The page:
In contrast, here, only one sandwich bag of Butter heroin was collected from the house. That sandwich bag contained fifty-two smaller bags, but only one of those was tested. Thus, only about 2% of what was collected was tested, and what was collected was only a fraction of what was found at the scene. There was no evidence about how the tested bag compared with those that were not tested, nor was there evidence that such a small sample size could support a reliable extrapolation. Nor was there any jury instruction about how the jury should consider the size of the sample 15 or whether it formed a sufficiently strong basis to conclude anything about the items that were not tested.16 Moreover, as I have already noted, the government's own expert testified that there is absolutely no consistency in the proportion of fentanyl mixed in street drugs.
In addition, even ignoring the pitifully small sampling, there is no evidence about any similarity of size or weight of the Butter or Bulldog bags to allow one to conclude that the contents of the seized heroin were the same as the heroin that was not seized or tested. In fact, as I have just explained, the jury was informed that there is no generally accepted proportion of heroin to mixing agent. Thus, the evidence would only allow the jury to conclude that some of the packets that were not tested contained more fentanyl than the tested packets, some contained less, and some may not have contained any. No government witnesses, including Dr. Coyer, the forensic toxicologist, provided any logic behind the choice to sample the particular bags tested out of the ones collected.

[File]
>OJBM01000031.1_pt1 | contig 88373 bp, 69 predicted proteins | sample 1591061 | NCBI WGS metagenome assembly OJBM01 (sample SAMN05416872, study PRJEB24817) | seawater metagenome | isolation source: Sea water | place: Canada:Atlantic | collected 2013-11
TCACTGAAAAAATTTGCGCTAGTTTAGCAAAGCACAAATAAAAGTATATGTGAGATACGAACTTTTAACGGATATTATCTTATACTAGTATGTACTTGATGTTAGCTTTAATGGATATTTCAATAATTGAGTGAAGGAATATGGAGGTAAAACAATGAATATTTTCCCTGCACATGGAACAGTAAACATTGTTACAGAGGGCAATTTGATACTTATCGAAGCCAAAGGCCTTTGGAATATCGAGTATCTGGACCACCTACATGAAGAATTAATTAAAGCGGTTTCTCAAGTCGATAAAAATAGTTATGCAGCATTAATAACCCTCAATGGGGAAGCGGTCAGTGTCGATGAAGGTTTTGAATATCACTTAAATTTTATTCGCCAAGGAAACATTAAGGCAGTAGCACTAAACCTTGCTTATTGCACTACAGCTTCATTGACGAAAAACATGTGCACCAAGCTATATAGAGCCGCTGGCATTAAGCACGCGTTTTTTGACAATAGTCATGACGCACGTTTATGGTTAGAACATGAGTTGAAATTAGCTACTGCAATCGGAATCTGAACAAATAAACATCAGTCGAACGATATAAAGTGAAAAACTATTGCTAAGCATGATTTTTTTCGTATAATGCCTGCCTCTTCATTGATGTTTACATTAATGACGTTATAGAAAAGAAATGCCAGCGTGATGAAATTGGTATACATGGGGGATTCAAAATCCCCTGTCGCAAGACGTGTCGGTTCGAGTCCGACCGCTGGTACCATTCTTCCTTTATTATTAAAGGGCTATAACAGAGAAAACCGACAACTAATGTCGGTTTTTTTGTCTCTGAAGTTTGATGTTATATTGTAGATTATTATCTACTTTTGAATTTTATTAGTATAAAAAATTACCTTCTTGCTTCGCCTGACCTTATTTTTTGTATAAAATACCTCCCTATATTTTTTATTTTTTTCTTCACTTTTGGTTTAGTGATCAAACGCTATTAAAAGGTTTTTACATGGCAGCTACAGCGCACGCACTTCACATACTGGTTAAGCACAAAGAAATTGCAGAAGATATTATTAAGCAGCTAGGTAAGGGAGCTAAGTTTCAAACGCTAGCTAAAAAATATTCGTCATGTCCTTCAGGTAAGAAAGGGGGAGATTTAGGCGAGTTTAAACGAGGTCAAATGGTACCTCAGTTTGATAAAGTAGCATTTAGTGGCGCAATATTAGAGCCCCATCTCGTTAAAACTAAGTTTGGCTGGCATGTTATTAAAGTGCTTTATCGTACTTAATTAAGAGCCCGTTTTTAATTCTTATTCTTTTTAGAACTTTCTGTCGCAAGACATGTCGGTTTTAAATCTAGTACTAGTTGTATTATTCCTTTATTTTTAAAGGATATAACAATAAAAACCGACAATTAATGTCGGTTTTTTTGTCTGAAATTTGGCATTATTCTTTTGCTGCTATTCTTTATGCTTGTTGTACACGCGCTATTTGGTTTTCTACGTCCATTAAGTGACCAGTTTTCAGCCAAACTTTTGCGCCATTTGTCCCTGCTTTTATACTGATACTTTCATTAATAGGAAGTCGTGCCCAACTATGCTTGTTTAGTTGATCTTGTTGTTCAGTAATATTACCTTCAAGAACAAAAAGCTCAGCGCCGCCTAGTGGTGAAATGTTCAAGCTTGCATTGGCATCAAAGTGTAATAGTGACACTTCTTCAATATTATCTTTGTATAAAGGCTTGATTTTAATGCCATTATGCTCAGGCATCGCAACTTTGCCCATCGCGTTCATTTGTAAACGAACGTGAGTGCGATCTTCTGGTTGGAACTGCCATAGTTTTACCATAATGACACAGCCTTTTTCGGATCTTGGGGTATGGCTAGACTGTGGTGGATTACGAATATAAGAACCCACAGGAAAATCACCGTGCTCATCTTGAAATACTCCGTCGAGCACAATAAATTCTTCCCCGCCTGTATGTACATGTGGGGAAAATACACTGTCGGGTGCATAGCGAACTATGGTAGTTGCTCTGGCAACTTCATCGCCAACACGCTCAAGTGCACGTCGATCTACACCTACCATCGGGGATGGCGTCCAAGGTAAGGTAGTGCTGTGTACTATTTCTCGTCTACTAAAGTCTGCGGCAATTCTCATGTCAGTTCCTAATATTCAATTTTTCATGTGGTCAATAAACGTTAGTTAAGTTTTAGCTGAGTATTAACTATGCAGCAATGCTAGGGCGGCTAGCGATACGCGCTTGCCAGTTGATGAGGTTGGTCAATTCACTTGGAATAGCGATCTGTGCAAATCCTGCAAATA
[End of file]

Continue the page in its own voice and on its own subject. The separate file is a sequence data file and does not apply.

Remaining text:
Yet there are still more problems with the government's attempt to prove Jacobs sold Ally the heroin that killed her. The tested Butter bag was taken from a nearby purse instead of from residue in an emptied bag on the floor or in the trashcan, and there is no evidence that the tested sample was from the same batch that Ally used the night of her death. Detective Cowdright explained the full bags were collected for testing instead of the empty ones because the empty bags had “nothing in them but residue” and thus “[t]here was no reason to send them.”17 However, the tested Bulldog bag had only a “residue amount[.]”18 Nor was there any explanation of why the residue in the empty bags could not be tested. It is also logical to assume that the heroin that Ally used that night came from a bag that had only residue as the other bags appeared undisturbed.